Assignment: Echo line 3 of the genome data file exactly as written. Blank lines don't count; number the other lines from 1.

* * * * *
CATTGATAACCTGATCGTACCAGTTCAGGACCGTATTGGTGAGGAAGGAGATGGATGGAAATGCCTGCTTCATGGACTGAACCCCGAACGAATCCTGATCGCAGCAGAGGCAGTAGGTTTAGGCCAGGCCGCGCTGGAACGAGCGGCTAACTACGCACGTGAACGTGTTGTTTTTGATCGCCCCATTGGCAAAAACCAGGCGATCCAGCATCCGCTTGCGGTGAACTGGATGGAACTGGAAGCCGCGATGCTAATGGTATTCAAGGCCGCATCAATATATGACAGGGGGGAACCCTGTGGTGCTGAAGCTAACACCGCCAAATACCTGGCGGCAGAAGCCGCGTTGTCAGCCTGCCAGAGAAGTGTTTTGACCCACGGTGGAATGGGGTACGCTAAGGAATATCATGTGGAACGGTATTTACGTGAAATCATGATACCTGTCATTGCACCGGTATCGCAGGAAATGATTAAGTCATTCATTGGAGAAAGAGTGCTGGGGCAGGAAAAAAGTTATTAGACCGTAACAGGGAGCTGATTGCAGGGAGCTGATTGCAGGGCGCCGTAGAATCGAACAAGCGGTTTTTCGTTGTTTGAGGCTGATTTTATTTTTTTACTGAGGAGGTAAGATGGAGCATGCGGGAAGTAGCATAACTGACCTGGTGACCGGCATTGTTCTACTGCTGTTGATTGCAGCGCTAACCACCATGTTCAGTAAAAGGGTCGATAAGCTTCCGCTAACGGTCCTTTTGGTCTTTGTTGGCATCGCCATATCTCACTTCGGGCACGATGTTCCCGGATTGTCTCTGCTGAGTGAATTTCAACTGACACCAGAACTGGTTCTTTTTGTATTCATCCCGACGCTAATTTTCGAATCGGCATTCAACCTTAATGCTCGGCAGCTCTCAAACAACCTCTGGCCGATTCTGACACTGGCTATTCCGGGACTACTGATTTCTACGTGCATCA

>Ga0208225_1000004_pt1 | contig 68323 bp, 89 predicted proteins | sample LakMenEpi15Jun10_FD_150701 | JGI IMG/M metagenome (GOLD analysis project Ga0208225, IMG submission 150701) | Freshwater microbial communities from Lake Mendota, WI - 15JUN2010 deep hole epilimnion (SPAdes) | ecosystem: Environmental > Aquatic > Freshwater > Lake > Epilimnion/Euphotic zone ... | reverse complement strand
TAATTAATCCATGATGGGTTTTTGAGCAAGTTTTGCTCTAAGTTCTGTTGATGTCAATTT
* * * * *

TAATTAATCCATGATGGGTTTTTGAGCAAGTTTTGCTCTAAGTTCTGTTGATGTCAATTT